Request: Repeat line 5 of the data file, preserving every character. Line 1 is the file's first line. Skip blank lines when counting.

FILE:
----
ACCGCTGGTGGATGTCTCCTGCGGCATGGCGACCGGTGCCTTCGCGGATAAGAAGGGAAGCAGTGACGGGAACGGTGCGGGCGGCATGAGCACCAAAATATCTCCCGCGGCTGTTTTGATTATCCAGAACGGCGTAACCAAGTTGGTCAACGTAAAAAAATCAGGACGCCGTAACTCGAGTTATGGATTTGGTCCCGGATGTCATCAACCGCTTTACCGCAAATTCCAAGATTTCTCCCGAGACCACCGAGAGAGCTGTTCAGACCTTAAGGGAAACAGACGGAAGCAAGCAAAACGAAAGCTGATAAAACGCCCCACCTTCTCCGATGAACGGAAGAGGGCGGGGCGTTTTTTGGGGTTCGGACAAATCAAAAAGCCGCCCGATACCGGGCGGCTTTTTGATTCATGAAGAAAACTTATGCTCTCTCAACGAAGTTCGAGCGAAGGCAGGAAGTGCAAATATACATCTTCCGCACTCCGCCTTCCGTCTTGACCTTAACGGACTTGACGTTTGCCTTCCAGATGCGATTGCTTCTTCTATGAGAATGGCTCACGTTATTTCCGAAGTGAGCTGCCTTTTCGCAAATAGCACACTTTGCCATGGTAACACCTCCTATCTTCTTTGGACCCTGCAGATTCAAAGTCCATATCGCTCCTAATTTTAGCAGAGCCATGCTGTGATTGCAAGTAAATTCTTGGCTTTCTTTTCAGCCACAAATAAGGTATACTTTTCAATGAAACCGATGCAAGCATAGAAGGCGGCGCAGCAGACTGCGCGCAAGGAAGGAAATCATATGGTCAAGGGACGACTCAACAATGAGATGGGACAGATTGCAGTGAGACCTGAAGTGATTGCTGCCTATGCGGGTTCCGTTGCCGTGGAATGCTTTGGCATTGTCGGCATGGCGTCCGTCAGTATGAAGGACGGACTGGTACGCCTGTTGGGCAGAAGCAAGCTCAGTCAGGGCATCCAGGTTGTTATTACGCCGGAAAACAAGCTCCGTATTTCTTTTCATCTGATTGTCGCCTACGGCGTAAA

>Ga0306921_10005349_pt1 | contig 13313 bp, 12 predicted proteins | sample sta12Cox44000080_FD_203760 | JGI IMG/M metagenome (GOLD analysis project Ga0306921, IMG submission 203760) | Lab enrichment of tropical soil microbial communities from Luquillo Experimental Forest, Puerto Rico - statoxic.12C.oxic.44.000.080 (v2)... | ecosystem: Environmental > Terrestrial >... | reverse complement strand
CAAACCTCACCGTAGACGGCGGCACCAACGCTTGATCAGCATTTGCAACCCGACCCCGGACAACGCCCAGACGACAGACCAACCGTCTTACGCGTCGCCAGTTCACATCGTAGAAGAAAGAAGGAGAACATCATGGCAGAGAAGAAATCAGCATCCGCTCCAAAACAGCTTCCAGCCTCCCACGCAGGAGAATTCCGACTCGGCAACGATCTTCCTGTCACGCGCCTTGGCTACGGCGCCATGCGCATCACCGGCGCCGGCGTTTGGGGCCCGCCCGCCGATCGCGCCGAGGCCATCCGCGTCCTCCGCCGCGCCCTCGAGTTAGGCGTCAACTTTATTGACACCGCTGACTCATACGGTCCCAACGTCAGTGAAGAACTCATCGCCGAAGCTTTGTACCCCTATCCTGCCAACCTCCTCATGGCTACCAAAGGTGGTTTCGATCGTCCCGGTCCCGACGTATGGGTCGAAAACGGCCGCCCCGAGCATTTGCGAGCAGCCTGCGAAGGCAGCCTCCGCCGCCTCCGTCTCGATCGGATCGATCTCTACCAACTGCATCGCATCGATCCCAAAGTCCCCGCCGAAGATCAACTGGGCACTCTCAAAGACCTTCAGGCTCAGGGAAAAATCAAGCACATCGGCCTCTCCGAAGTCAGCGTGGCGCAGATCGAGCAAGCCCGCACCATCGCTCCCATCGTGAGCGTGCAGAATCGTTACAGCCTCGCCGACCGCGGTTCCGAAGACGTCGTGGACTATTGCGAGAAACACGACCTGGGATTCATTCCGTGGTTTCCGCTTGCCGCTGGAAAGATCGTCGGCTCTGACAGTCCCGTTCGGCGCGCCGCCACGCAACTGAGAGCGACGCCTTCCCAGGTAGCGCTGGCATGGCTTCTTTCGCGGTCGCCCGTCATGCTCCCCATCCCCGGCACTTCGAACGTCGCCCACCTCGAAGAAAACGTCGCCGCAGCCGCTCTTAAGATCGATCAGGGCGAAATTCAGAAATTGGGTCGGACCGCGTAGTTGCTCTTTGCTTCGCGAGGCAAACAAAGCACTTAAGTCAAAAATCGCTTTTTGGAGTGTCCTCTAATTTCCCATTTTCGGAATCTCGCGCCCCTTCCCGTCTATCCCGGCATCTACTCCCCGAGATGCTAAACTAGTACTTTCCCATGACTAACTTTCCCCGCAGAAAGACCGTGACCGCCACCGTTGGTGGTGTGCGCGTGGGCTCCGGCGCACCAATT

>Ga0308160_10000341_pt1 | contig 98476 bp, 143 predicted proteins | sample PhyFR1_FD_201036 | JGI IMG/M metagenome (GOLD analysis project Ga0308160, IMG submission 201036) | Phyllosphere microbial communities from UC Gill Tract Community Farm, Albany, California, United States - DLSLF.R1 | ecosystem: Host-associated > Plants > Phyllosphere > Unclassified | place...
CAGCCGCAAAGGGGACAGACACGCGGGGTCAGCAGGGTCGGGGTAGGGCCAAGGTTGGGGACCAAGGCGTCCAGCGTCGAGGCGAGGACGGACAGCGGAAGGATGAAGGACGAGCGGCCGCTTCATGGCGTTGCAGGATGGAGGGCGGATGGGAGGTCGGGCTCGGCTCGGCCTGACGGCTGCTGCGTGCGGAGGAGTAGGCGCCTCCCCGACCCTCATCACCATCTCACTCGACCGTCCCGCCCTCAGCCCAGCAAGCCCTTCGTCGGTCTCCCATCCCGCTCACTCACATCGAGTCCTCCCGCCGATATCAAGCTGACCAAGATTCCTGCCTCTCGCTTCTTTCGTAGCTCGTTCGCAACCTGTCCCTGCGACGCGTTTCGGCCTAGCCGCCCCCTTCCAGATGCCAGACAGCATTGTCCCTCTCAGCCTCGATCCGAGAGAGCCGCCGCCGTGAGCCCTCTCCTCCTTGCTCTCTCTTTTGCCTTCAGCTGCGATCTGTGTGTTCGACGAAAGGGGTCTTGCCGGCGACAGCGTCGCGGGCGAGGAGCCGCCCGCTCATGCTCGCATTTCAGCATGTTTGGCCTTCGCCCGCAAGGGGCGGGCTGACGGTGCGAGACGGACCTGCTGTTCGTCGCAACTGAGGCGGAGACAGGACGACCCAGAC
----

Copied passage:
CAGCCGCAAAGGGGACAGACACGCGGGGTCAGCAGGGTCGGGGTAGGGCCAAGGTTGGGGACCAAGGCGTCCAGCGTCGAGGCGAGGACGGACAGCGGAAGGATGAAGGACGAGCGGCCGCTTCATGGCGTTGCAGGATGGAGGGCGGATGGGAGGTCGGGCTCGGCTCGGCCTGACGGCTGCTGCGTGCGGAGGAGTAGGCGCCTCCCCGACCCTCATCACCATCTCACTCGACCGTCCCGCCCTCAGCCCAGCAAGCCCTTCGTCGGTCTCCCATCCCGCTCACTCACATCGAGTCCTCCCGCCGATATCAAGCTGACCAAGATTCCTGCCTCTCGCTTCTTTCGTAGCTCGTTCGCAACCTGTCCCTGCGACGCGTTTCGGCCTAGCCGCCCCCTTCCAGATGCCAGACAGCATTGTCCCTCTCAGCCTCGATCCGAGAGAGCCGCCGCCGTGAGCCCTCTCCTCCTTGCTCTCTCTTTTGCCTTCAGCTGCGATCTGTGTGTTCGACGAAAGGGGTCTTGCCGGCGACAGCGTCGCGGGCGAGGAGCCGCCCGCTCATGCTCGCATTTCAGCATGTTTGGCCTTCGCCCGCAAGGGGCGGGCTGACGGTGCGAGACGGACCTGCTGTTCGTCGCAACTGAGGCGGAGACAGGACGACCCAGAC